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or Delftshaven Delfshaven

pilgrim, church, river, sailing and pilgrims

DELFSHAVEN, or DELFTSHAVEN, the former being the modern form, once the haven or port of Delft, but now part of the city of Rotterdam, on the river Maas, and the start ing point of the voyage of the Pilgrim Fathers to America, in 1620, and the birth place of Piet Hein, the Dutch admiral who in 1628 captured the West India Spanish plate fleet, with its cargo of $12,000,000 in silver. plate statue is in the little park behind the historic edifice of the Reformed Church. The large island, which formed in the river Maas in front of the town, has been recently reclaimed to the main land, by filling the space occupied by the inner channel. front, facing the river, is the Pilgrims' Ave or quay, named July 1892 in honor of the Separatists sailing for America. They spent the night before embarkation on the Speedwell, in the now greatly altered warehouse of the East India Company, the ship sailing 22 July. After the revival of interest in Pilgrim his tory, a stone from this edifice was, with one from Scrooby, England, and another from Plymouth, Mass., set in the facade of the New England Congregational Church in Chicago. After the great fir; in which this handsome. edifice was gutted, the three stones remained intact. Three large dykes defend Delf shaven. from the water, and her; In 1574, these were cut to flood the country and relieve Leyden.: Two hundred boats' loaded with herrings and bread, moved up the flood and raised the siege. The arms of Delfshaven con tain representatives of green fields and white waters, in alternate strips, with herrings and wheat. In the river Schie which from Leyden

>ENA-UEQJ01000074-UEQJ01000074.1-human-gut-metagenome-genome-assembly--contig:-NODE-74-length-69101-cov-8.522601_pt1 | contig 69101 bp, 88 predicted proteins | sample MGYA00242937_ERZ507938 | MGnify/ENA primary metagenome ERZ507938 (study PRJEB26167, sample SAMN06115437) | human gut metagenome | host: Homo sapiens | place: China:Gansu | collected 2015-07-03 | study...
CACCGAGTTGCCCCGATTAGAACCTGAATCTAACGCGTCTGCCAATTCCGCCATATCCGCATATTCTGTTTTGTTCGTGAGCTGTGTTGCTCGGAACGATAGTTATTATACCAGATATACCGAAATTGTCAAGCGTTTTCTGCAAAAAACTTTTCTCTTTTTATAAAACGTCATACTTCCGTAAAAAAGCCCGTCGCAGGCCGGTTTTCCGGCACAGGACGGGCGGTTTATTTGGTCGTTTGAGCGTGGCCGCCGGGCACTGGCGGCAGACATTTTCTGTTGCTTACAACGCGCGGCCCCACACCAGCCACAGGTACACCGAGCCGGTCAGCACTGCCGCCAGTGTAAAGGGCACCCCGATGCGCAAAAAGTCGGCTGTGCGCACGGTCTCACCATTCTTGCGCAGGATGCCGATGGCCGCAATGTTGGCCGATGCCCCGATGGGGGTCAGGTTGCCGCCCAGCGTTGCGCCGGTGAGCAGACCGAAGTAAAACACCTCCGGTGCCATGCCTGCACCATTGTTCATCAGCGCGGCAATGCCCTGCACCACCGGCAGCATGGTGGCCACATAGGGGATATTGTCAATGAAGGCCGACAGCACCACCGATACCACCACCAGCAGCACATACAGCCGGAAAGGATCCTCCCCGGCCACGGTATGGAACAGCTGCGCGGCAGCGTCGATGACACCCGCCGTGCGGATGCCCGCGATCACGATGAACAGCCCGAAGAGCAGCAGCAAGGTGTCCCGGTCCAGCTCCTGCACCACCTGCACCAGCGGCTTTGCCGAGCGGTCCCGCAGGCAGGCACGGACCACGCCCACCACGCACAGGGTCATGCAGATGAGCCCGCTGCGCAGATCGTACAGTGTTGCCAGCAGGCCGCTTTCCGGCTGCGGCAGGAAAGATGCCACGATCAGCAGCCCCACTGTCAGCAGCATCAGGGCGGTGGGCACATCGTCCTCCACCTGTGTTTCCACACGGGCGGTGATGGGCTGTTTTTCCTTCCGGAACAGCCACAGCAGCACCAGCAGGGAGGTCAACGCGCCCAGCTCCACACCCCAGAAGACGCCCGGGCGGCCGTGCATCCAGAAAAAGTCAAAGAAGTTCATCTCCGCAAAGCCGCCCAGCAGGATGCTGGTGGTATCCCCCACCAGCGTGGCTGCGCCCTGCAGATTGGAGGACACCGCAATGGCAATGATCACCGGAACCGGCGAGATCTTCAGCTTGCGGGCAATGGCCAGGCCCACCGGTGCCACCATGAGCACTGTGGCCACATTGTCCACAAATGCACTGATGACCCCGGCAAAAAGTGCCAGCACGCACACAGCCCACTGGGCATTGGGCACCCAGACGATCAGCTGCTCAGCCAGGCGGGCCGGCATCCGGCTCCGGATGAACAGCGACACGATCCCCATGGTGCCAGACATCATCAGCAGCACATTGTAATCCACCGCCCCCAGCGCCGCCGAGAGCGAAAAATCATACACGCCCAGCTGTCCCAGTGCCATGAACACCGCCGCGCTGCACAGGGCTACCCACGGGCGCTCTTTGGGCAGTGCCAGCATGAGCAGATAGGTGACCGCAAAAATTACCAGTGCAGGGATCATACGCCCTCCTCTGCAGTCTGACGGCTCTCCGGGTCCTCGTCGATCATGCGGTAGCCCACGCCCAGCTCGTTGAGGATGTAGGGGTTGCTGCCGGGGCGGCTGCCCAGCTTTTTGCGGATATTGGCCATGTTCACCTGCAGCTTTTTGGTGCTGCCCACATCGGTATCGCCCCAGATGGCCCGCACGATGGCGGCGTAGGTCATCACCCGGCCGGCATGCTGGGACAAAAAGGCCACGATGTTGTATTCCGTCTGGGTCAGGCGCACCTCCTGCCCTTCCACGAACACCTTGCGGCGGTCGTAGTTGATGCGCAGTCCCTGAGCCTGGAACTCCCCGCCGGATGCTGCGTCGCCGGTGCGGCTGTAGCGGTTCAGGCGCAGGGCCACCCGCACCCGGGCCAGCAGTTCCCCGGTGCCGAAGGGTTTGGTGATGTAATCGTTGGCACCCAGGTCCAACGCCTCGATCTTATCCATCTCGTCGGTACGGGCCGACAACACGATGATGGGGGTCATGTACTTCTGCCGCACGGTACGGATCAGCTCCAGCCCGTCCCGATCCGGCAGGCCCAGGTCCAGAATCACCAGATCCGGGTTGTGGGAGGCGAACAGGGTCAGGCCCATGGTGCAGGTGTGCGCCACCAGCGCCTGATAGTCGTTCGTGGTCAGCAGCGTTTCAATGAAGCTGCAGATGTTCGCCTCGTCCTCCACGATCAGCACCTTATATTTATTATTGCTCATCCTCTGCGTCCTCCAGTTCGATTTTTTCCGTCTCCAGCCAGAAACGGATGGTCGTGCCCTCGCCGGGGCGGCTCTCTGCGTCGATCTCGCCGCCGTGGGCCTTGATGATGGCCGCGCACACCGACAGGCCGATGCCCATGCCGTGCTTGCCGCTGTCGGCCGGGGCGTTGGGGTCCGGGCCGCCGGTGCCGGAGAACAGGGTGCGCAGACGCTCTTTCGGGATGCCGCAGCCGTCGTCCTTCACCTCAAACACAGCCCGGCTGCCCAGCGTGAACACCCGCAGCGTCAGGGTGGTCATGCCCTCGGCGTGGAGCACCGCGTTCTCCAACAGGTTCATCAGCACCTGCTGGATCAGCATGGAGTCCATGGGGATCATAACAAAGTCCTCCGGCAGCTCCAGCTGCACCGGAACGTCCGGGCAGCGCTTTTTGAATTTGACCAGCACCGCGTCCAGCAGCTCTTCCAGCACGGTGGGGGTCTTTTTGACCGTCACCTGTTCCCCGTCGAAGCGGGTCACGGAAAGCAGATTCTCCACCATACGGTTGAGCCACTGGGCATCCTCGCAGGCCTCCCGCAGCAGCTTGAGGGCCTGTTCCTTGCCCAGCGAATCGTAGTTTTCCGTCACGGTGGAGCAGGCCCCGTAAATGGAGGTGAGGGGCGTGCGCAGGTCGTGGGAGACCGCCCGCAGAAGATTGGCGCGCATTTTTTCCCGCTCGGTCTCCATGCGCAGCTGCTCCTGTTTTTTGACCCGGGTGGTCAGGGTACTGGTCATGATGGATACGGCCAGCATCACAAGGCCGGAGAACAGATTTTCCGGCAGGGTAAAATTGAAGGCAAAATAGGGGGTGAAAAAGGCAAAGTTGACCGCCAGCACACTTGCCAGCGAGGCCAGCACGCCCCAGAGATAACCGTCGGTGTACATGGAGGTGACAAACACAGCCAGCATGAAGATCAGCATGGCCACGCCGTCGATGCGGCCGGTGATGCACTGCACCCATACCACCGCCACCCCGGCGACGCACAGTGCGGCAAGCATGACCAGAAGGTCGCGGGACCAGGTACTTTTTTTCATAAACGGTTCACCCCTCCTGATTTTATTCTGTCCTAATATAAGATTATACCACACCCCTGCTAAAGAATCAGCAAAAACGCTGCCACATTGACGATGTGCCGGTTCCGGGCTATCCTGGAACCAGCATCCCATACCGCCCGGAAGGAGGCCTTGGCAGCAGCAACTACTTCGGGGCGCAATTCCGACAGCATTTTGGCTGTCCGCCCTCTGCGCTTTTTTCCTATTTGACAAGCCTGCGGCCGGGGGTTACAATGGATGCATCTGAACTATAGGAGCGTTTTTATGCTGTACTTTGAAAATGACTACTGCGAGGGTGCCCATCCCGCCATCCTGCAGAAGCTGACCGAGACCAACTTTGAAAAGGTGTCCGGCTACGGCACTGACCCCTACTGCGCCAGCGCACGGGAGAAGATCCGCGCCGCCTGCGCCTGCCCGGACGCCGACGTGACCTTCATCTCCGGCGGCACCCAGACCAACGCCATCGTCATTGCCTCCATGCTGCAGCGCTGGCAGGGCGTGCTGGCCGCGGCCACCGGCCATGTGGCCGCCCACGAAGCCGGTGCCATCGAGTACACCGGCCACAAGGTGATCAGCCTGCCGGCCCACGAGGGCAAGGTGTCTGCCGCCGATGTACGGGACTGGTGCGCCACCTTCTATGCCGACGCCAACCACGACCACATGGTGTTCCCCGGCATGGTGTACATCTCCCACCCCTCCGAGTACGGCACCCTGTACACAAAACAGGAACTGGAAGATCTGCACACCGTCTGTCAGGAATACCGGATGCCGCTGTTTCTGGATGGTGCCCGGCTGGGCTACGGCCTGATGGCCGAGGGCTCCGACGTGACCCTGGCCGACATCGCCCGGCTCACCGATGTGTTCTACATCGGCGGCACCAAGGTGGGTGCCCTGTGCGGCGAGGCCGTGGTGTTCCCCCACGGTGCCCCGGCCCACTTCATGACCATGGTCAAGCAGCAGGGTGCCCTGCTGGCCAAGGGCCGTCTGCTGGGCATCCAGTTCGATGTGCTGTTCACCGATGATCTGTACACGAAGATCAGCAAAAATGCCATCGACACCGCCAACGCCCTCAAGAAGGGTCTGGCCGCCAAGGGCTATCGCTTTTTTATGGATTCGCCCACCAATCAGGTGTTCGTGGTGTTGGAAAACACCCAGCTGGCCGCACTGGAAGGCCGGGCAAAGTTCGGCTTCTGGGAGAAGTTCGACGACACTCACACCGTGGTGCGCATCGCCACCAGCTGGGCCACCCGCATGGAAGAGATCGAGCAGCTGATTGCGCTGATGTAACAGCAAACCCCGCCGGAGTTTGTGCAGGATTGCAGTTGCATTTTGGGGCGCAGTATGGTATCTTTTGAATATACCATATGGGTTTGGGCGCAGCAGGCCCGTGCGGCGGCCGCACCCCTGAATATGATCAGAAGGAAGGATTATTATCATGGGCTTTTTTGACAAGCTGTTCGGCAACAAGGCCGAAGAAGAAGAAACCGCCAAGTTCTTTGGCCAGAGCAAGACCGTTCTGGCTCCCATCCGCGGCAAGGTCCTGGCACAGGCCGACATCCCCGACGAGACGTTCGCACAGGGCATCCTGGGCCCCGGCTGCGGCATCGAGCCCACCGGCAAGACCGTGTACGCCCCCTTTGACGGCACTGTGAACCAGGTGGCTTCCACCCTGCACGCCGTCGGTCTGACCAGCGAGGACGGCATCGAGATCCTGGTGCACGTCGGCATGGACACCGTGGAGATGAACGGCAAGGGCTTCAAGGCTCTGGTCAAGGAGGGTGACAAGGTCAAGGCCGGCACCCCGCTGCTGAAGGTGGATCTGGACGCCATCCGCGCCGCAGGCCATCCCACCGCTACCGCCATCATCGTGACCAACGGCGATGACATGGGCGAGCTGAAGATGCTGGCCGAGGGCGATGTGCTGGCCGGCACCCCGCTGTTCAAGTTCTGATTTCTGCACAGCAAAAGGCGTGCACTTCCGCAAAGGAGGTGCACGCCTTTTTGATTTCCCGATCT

and Delft has for centuries been made into a canal and flowing through D., the Pilgrim boats were moored. On 28 Sept. 1906, in celebration of the 300th anniversary of the sailing of the first Pilgrim company — others followed — a bronze tablet, the Boston Congre gational Club and set in the south wall, was unveiled in the Reformed Church, before an international audience. In the Consistory Room of this church, formerly a cloister chapel built in 1416, is kept a registry book for the Americans and others who visit the place. On the north wall, is a stone from Chicago with a' Greek inscription. In 1915, a storm destroyed several of the larger windows and the Dutch congregation replaced the same in stained glass, with two splendid memorial designs. in cele bration of the "rocking the cradle of a great nation' Other companies of Pilgrims from Leyden sailed later from this port. A picture, painted by one of the Cuyps, father or son, dis covered, in 1895, by George H. Boughton', prob ably depicts the actual scene of embarkation. The rotunda picture in the capitol at Washing 'ton, by Weir, showing luxurious costumes and imaginary hills in the background, was painted before the recovery of the Pilgrim story. Con sult Griffis, 'The Pilgrims in Their Three Homes,) (1914).